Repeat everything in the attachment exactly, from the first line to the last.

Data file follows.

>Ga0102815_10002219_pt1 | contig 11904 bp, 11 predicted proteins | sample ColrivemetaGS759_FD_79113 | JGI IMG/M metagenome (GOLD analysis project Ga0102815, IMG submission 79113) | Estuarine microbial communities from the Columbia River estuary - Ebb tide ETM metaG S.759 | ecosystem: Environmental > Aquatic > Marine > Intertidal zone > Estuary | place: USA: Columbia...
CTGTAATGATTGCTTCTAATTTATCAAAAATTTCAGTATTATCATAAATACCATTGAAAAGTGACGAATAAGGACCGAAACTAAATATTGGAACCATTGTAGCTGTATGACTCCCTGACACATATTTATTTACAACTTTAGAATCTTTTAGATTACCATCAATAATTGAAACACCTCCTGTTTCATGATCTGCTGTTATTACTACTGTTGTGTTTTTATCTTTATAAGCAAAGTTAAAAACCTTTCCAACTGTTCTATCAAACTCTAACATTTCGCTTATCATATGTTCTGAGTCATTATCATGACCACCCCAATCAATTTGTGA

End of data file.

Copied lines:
>Ga0102815_10002219_pt1 | contig 11904 bp, 11 predicted proteins | sample ColrivemetaGS759_FD_79113 | JGI IMG/M metagenome (GOLD analysis project Ga0102815, IMG submission 79113) | Estuarine microbial communities from the Columbia River estuary - Ebb tide ETM metaG S.759 | ecosystem: Environmental > Aquatic > Marine > Intertidal zone > Estuary | place: USA: Columbia...
CTGTAATGATTGCTTCTAATTTATCAAAAATTTCAGTATTATCATAAATACCATTGAAAAGTGACGAATAAGGACCGAAACTAAATATTGGAACCATTGTAGCTGTATGACTCCCTGACACATATTTATTTACAACTTTAGAATCTTTTAGATTACCATCAATAATTGAAACACCTCCTGTTTCATGATCTGCTGTTATTACTACTGTTGTGTTTTTATCTTTATAAGCAAAGTTAAAAACCTTTCCAACTGTTCTATCAAACTCTAACATTTCGCTTATCATATGTTCTGAGTCATTATCATGACCACCCCAATCAATTTGTGA